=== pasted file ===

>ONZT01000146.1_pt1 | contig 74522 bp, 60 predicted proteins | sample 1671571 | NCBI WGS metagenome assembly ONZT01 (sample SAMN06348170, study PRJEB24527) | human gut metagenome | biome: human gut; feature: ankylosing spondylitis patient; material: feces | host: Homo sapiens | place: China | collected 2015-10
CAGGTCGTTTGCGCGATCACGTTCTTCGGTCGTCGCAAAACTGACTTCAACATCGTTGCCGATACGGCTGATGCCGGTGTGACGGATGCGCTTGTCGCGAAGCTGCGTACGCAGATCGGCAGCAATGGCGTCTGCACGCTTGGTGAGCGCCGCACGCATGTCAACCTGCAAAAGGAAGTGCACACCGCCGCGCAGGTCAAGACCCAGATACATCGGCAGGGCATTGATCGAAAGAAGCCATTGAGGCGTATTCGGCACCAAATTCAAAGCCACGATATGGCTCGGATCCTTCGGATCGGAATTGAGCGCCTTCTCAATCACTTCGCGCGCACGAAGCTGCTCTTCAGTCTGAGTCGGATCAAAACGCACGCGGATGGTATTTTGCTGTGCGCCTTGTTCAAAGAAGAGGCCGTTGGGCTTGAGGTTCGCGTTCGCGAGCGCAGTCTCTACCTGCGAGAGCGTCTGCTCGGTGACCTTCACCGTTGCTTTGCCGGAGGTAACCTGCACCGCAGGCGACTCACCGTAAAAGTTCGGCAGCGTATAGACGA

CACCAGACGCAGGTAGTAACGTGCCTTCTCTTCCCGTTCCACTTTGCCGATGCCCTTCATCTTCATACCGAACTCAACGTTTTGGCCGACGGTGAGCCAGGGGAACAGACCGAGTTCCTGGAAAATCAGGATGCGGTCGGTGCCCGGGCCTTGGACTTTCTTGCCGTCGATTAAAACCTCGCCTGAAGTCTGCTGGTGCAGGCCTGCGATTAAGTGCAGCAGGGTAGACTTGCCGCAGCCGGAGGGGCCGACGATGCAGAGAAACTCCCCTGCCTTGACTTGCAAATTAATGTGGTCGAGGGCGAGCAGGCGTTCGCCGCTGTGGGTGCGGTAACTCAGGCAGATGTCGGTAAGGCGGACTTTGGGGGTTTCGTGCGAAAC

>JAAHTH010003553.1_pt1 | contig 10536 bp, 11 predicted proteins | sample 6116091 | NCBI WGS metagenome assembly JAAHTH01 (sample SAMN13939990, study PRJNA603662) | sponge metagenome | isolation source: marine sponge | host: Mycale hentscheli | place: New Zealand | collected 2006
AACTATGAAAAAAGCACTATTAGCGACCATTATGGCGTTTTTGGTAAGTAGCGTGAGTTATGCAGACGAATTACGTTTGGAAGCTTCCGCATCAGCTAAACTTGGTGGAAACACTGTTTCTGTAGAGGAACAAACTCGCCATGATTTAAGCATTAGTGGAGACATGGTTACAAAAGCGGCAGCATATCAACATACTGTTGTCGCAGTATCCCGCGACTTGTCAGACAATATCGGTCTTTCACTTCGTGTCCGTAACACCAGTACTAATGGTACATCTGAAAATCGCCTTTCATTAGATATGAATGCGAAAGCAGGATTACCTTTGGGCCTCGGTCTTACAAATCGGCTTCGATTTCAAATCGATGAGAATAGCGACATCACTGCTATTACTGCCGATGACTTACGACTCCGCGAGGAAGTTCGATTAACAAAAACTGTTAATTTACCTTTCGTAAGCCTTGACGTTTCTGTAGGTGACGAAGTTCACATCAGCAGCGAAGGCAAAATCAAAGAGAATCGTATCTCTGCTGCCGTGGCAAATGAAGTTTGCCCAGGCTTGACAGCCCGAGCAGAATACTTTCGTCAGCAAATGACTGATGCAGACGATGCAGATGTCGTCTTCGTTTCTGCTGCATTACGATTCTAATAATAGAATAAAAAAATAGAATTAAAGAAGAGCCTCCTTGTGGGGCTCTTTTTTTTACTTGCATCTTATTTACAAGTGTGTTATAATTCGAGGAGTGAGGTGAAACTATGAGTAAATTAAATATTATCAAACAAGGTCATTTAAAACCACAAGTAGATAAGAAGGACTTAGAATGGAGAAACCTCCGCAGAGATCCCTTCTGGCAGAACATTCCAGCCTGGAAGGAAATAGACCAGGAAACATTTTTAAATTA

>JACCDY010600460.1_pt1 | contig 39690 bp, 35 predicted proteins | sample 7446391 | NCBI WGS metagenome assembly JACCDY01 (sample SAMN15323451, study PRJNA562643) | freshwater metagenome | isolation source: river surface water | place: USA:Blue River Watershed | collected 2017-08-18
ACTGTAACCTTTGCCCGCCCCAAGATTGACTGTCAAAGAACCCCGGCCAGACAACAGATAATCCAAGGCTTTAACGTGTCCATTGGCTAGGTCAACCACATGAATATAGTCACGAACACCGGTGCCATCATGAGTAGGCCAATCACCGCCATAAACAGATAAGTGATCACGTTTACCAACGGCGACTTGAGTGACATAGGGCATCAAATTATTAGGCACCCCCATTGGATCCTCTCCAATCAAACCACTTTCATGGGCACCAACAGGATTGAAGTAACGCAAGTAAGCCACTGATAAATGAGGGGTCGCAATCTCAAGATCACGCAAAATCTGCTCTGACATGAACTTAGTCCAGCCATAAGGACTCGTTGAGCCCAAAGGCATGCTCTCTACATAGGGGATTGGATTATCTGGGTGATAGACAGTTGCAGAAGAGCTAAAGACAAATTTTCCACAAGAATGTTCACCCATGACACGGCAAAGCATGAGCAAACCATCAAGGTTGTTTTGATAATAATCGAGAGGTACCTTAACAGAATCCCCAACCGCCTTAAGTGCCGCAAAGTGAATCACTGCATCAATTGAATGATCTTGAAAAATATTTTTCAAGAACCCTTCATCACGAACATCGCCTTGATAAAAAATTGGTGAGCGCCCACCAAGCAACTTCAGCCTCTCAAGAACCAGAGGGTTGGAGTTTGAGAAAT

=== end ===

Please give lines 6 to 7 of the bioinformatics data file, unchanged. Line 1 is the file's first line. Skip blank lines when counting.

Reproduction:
>JACCDY010600460.1_pt1 | contig 39690 bp, 35 predicted proteins | sample 7446391 | NCBI WGS metagenome assembly JACCDY01 (sample SAMN15323451, study PRJNA562643) | freshwater metagenome | isolation source: river surface water | place: USA:Blue River Watershed | collected 2017-08-18
ACTGTAACCTTTGCCCGCCCCAAGATTGACTGTCAAAGAACCCCGGCCAGACAACAGATAATCCAAGGCTTTAACGTGTCCATTGGCTAGGTCAACCACATGAATATAGTCACGAACACCGGTGCCATCATGAGTAGGCCAATCACCGCCATAAACAGATAAGTGATCACGTTTACCAACGGCGACTTGAGTGACATAGGGCATCAAATTATTAGGCACCCCCATTGGATCCTCTCCAATCAAACCACTTTCATGGGCACCAACAGGATTGAAGTAACGCAAGTAAGCCACTGATAAATGAGGGGTCGCAATCTCAAGATCACGCAAAATCTGCTCTGACATGAACTTAGTCCAGCCATAAGGACTCGTTGAGCCCAAAGGCATGCTCTCTACATAGGGGATTGGATTATCTGGGTGATAGACAGTTGCAGAAGAGCTAAAGACAAATTTTCCACAAGAATGTTCACCCATGACACGGCAAAGCATGAGCAAACCATCAAGGTTGTTTTGATAATAATCGAGAGGTACCTTAACAGAATCCCCAACCGCCTTAAGTGCCGCAAAGTGAATCACTGCATCAATTGAATGATCTTGAAAAATATTTTTCAAGAACCCTTCATCACGAACATCGCCTTGATAAAAAATTGGTGAGCGCCCACCAAGCAACTTCAGCCTCTCAAGAACCAGAGGGTTGGAGTTTGAGAAAT